‘Sexist’ party song stirs political debate in Germany

A debate over a "sexist" summer party song heated up in Germany on Wednesday after the country's justice minister waded into the row.

The city of Würzburg has banned the song Layla at the Kiliani festival.
The city of Würzburg has banned the song Layla at the Kiliani festival. Photo: picture alliance/dpa | Karl-Josef Hildenbrand

“Layla” by DJ Robin and Schürze has been at the top of the German singles chart for almost three weeks and has been a hit at traditional summer festivals across the country.

The song includes the lyrics: “I’ve got a brothel and my madam’s name is Layla / She’s prettier, younger, sexier.”

Earlier this week, authorities in Würzburg said they had banned the song from being played at the Bavarian city’s annual Kiliani summer festival.

Justice Minister Marco Buschmann spoke out against the ban, which was trending on Twitter on Wednesday under the hashtag #Layla.

“You don’t have to like pop song lyrics. You can even find them stupid or tasteless. But to ban them officially, I think, is one step too far,” he
tweeted on Tuesday.

The Junge Union, the youth wing of the conservative CDU-CSU alliance, had also come under fire for playing the song at a regional party conference in Kassel last month.

Rival Social Democrat lawmaker Sophie Fruehwald accused the youth organisation of “sheer sexism” and said it showed the party was not serious about promoting women.

The song’s video features two young male revellers arriving in a new town, where they are led to the eponymous Layla – represented in the video as a man in drag.

But this queer twist does nothing to detract from the message, music expert Michael Fischer from the University of Freiburg told Der Spiegel magazine.

“Of course the song is sexist,” he said.

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EU ministers urge unity after Germany’s energy ‘bazooka’

EU finance ministers on Monday pleaded for unity after Germany announced a €200 billion plan to help German households and businesses pay for high energy prices, amid accusations that the EU's biggest economy was acting alone.

EU ministers urge unity after Germany's energy 'bazooka'

Europe is struggling with historically high energy prices as it faces an early autumn cold snap and a coming winter almost certainly to be endured without crucial Russian gas supplies because of the war in Ukraine.

Many EU countries have announced national programmes to shield consumers from the high prices. But Germany went the furthest on Friday when it announced its mammoth plan, which will see help pouring to Germans for two years.

Arriving to talk with his eurozone counterparts, German Finance Minister Christian Lindner insisted the spending was “proportionate” to the size of Germany’s economy and said his goal was to use as little of the money as possible.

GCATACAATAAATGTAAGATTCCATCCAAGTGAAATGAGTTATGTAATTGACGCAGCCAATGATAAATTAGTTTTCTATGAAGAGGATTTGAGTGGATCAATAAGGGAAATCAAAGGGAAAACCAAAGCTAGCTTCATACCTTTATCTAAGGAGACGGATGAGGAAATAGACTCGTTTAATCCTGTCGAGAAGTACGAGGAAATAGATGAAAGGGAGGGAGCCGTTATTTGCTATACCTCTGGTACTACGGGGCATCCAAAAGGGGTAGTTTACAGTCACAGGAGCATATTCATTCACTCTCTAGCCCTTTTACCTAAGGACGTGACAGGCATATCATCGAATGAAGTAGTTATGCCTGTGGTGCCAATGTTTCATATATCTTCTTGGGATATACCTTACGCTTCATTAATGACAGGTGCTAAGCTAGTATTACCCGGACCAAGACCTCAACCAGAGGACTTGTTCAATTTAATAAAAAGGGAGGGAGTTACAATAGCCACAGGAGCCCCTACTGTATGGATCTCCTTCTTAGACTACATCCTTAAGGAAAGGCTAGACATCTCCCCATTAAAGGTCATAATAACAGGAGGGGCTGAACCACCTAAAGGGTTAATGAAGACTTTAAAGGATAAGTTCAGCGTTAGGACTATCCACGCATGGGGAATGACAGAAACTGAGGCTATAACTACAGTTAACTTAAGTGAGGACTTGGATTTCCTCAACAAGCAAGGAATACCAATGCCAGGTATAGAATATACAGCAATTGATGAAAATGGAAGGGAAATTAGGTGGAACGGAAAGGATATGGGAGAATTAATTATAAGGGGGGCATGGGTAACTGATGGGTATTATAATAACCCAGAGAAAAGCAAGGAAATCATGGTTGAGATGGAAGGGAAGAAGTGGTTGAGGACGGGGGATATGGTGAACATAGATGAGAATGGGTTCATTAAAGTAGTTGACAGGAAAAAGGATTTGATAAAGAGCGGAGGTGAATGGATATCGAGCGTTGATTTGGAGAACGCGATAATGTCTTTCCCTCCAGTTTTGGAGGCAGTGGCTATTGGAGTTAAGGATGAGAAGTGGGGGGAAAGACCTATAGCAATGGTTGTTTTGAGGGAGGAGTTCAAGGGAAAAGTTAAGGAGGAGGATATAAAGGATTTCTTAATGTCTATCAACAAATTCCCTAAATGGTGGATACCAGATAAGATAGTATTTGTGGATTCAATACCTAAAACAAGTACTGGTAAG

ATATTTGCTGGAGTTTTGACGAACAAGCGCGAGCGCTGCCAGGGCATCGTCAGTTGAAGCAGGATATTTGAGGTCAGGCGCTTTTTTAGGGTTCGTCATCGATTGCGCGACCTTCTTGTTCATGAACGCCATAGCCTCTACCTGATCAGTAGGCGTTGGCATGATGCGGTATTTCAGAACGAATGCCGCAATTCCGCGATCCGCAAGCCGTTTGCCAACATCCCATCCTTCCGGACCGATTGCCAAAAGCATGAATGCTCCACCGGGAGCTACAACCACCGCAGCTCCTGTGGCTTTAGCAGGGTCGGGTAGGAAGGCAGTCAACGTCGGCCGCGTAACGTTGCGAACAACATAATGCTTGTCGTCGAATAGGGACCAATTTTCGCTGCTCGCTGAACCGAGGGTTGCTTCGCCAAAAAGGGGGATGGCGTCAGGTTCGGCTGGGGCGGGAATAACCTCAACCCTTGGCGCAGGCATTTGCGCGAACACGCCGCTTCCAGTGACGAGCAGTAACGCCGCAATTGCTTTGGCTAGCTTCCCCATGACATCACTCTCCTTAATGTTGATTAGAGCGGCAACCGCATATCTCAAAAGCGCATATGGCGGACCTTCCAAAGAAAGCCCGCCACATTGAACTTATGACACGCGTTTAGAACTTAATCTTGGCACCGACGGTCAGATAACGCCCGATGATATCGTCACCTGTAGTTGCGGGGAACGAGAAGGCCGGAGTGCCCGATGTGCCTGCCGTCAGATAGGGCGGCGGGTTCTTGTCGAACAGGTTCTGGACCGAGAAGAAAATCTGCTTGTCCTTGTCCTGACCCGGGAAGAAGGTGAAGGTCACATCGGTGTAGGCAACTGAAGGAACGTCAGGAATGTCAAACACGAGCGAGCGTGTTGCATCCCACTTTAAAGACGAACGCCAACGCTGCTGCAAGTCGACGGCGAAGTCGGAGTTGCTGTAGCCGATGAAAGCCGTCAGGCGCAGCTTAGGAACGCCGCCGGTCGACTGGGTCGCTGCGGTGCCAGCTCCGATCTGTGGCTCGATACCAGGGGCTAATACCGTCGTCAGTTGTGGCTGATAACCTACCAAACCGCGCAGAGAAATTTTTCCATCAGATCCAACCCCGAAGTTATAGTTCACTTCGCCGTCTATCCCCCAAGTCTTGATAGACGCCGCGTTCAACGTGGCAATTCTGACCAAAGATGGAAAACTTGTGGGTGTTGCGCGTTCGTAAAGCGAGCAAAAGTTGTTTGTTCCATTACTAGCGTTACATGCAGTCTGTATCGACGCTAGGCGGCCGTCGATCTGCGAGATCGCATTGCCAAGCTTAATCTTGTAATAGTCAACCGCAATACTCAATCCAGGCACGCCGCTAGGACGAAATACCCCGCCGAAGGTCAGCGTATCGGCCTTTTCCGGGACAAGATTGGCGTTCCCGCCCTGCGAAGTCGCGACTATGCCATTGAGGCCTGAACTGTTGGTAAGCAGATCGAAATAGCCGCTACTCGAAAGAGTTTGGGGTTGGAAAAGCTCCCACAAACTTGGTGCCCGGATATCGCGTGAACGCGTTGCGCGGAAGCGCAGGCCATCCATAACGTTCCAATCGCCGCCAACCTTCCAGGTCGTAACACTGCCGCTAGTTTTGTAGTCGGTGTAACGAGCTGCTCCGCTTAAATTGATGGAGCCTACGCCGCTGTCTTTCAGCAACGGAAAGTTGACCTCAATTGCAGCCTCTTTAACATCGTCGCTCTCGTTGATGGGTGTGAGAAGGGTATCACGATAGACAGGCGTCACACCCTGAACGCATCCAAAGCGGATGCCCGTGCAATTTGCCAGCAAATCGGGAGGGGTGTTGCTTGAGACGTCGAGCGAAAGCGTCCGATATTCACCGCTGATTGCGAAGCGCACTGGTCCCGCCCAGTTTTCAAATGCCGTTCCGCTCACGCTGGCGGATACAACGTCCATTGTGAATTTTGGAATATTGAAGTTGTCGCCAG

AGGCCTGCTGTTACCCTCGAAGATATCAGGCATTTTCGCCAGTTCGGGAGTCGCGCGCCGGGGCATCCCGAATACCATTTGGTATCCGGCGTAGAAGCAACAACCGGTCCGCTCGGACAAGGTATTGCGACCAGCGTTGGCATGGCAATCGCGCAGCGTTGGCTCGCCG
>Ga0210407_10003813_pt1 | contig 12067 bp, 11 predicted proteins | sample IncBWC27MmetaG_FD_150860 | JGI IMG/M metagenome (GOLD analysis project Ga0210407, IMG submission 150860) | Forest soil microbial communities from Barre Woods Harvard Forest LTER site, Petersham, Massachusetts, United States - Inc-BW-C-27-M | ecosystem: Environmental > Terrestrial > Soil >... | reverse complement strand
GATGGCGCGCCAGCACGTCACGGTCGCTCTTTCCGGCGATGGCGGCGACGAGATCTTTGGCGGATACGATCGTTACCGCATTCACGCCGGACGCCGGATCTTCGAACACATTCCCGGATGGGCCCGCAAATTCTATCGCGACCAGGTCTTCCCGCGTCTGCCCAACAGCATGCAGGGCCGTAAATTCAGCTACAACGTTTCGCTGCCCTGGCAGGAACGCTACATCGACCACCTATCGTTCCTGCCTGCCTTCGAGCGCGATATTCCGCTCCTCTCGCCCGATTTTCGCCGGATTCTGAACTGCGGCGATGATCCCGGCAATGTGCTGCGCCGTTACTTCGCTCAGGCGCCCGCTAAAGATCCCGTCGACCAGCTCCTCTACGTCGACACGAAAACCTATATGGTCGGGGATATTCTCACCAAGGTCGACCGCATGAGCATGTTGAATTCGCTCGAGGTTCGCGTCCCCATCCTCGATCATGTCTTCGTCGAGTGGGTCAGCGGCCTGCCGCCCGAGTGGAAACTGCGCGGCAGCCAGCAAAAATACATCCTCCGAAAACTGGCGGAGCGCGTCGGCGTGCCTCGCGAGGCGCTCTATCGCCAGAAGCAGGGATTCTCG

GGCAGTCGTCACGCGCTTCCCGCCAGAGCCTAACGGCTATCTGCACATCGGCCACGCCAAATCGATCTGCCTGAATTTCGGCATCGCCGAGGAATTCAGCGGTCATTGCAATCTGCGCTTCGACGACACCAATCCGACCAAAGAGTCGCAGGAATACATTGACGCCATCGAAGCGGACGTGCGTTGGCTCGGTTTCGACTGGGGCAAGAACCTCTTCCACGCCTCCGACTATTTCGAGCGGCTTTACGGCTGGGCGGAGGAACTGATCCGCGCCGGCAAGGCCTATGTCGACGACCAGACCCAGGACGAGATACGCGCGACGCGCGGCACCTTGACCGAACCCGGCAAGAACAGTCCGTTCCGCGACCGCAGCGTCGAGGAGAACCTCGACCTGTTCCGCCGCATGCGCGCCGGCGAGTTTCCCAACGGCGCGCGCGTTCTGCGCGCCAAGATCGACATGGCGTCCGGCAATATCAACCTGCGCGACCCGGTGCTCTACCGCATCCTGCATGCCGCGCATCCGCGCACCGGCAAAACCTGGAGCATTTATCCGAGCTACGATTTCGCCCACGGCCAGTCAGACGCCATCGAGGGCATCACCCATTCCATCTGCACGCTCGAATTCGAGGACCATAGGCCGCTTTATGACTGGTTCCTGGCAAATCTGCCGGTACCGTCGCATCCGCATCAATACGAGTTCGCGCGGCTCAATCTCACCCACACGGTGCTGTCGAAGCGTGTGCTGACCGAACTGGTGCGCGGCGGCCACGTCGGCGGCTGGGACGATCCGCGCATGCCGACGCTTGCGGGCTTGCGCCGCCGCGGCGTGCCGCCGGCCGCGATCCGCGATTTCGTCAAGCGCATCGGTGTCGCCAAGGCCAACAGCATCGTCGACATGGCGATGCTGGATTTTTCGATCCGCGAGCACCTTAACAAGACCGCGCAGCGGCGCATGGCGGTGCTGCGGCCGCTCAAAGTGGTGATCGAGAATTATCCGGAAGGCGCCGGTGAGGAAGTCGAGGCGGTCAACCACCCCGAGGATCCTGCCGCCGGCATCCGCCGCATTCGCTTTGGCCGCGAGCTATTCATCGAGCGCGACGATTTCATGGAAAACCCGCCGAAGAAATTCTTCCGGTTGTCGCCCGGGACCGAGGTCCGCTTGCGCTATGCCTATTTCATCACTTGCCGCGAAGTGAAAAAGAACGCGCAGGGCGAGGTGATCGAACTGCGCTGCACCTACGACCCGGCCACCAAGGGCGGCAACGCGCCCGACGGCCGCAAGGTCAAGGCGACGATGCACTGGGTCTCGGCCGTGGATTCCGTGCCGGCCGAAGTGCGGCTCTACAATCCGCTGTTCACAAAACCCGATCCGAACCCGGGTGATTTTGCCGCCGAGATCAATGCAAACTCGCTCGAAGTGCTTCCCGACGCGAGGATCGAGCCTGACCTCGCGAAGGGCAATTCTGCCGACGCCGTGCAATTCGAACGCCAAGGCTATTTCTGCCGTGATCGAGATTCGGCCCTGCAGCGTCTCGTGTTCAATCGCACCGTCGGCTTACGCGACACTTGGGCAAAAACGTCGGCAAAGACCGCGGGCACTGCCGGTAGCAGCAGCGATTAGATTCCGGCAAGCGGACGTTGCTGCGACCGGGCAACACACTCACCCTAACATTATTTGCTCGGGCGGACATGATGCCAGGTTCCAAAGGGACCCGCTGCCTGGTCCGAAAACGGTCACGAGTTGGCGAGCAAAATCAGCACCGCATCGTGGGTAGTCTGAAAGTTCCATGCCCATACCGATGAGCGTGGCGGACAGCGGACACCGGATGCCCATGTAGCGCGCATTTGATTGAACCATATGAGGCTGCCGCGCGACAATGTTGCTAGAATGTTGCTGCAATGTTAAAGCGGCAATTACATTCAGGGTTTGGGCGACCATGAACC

READ ALSO: Germany to spend €200 billion to cap soaring energy costs

But Germany’s largesse rankled several EU capitals, some of which feared their industries could take severe blows while Germany’s sits protected, deforming the EU’s single market.

Outgoing Italian prime minister Mario Draghi has slammed Berlin for its lack of solidarity and coordination with EU partners.

French Finance Minister Bruno Le Maire, without directly criticizing Berlin, called on partners to agree a common strategy against the price shock and for countries to refrain from going it alone.

“The more this strategy is coordinated, united, the better it is for all of us,” he said.

Risk to ‘European unity’

Others pointed to the unprecedented solidarity shown in the Covid-19 crisis in which the 27 EU nations, against all expectations, approved a jointly financed €750 billion recovery plan.

“Solidarity is not only on the German shoulders, I think this is something that we have to deliver at European level,” said EU economics affairs commissioner Paolo Gentiloni.

“We have very good examples from the previous crisis on how solidarity can react to a crisis and also reassure financial markets. I think that this is our goal,” he said.

While a Covid-style recovery plan is not in the cards for now, Le Maire said €200 billion in loans and €20 billion in aid should be devoted to REPowerEU, a programme to help countries break their dependence on Russian gas.

READ ALSO: Will Germany set a gas price cap – and how would it work?

Bruegel, a highly influential think tank in Brussels, called the German plan a spending “bazooka” that many EU countries were unable to match, creating a potential source of animosity.

“If the German gas price brake gives German business a much better chance to survive the crisis than, say, Italian business, economic divergences in the EU could be deepened, and European unity on Russia undermined,” it said in a blog.